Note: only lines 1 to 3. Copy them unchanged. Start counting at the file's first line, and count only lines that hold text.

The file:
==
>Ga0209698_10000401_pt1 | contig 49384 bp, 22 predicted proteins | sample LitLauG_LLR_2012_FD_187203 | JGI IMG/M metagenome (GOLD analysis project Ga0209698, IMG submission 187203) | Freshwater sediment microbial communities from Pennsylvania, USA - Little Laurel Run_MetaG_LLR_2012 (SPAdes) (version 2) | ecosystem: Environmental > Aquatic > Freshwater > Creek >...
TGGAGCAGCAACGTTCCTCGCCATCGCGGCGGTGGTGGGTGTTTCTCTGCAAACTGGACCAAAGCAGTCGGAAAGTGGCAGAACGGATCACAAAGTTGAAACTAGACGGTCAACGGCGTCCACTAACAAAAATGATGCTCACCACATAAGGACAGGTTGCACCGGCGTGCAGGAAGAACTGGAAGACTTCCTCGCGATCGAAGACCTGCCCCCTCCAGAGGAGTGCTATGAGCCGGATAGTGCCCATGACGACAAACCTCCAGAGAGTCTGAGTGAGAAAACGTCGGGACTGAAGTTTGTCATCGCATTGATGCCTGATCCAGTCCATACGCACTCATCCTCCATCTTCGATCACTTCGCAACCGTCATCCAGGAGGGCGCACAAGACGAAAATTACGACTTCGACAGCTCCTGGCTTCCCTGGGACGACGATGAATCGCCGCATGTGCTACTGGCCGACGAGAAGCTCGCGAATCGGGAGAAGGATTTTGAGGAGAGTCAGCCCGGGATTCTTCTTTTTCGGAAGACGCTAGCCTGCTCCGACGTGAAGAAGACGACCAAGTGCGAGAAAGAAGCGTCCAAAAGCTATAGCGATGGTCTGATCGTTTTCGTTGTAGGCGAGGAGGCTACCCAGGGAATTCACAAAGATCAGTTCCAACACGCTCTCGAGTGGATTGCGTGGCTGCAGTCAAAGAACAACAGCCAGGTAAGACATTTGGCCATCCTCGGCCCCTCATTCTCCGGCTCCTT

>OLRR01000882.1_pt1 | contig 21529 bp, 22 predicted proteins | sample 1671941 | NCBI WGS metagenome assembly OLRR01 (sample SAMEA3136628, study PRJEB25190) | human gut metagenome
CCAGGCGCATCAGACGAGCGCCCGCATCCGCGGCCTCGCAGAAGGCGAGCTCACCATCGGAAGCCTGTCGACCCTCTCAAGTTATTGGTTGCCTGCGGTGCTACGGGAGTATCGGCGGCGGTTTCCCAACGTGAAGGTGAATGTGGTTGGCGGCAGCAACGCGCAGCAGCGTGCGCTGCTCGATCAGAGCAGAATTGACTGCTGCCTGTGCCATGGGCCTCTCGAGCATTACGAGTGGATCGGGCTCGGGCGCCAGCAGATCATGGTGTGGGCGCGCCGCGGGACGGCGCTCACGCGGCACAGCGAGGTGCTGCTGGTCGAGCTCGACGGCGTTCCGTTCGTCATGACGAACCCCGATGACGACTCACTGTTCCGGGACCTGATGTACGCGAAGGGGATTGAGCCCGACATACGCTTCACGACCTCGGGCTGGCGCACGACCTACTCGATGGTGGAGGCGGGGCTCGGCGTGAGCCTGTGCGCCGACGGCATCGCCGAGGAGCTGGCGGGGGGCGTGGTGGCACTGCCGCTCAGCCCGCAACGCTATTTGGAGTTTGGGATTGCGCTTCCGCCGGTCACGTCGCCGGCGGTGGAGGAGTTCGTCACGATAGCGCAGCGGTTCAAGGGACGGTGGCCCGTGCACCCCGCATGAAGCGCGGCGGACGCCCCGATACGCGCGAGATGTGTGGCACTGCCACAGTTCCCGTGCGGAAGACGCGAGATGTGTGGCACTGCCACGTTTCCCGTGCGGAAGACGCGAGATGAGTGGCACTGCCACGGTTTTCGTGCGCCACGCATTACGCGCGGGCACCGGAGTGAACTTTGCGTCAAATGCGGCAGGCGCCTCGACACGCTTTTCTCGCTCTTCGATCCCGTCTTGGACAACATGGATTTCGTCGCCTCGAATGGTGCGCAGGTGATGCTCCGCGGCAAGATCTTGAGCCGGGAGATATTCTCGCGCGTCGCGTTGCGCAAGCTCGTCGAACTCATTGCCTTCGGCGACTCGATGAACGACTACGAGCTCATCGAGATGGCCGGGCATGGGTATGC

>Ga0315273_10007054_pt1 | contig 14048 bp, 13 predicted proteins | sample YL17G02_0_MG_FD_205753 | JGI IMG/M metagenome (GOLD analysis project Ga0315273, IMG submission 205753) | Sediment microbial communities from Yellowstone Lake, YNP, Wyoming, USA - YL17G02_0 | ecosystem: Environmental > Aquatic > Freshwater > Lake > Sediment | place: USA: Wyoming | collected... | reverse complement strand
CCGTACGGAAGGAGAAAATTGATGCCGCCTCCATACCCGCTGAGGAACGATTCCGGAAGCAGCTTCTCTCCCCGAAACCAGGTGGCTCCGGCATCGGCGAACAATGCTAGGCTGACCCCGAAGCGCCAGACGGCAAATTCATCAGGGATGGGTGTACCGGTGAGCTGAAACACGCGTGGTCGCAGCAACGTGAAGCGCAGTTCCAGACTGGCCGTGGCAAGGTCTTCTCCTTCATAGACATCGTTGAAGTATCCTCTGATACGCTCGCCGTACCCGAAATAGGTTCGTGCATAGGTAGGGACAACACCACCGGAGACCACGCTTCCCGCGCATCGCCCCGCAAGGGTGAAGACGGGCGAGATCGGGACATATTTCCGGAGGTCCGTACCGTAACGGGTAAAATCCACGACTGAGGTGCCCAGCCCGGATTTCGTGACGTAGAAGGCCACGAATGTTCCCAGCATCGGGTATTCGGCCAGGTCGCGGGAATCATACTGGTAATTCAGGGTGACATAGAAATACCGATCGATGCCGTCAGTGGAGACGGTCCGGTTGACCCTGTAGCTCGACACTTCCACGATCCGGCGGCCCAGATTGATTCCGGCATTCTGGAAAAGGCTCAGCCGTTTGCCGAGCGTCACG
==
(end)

>Ga0209698_10000401_pt1 | contig 49384 bp, 22 predicted proteins | sample LitLauG_LLR_2012_FD_187203 | JGI IMG/M metagenome (GOLD analysis project Ga0209698, IMG submission 187203) | Freshwater sediment microbial communities from Pennsylvania, USA - Little Laurel Run_MetaG_LLR_2012 (SPAdes) (version 2) | ecosystem: Environmental > Aquatic > Freshwater > Creek >...
TGGAGCAGCAACGTTCCTCGCCATCGCGGCGGTGGTGGGTGTTTCTCTGCAAACTGGACCAAAGCAGTCGGAAAGTGGCAGAACGGATCACAAAGTTGAAACTAGACGGTCAACGGCGTCCACTAACAAAAATGATGCTCACCACATAAGGACAGGTTGCACCGGCGTGCAGGAAGAACTGGAAGACTTCCTCGCGATCGAAGACCTGCCCCCTCCAGAGGAGTGCTATGAGCCGGATAGTGCCCATGACGACAAACCTCCAGAGAGTCTGAGTGAGAAAACGTCGGGACTGAAGTTTGTCATCGCATTGATGCCTGATCCAGTCCATACGCACTCATCCTCCATCTTCGATCACTTCGCAACCGTCATCCAGGAGGGCGCACAAGACGAAAATTACGACTTCGACAGCTCCTGGCTTCCCTGGGACGACGATGAATCGCCGCATGTGCTACTGGCCGACGAGAAGCTCGCGAATCGGGAGAAGGATTTTGAGGAGAGTCAGCCCGGGATTCTTCTTTTTCGGAAGACGCTAGCCTGCTCCGACGTGAAGAAGACGACCAAGTGCGAGAAAGAAGCGTCCAAAAGCTATAGCGATGGTCTGATCGTTTTCGTTGTAGGCGAGGAGGCTACCCAGGGAATTCACAAAGATCAGTTCCAACACGCTCTCGAGTGGATTGCGTGGCTGCAGTCAAAGAACAACAGCCAGGTAAGACATTTGGCCATCCTCGGCCCCTCATTCTCCGGCTCCTT

>OLRR01000882.1_pt1 | contig 21529 bp, 22 predicted proteins | sample 1671941 | NCBI WGS metagenome assembly OLRR01 (sample SAMEA3136628, study PRJEB25190) | human gut metagenome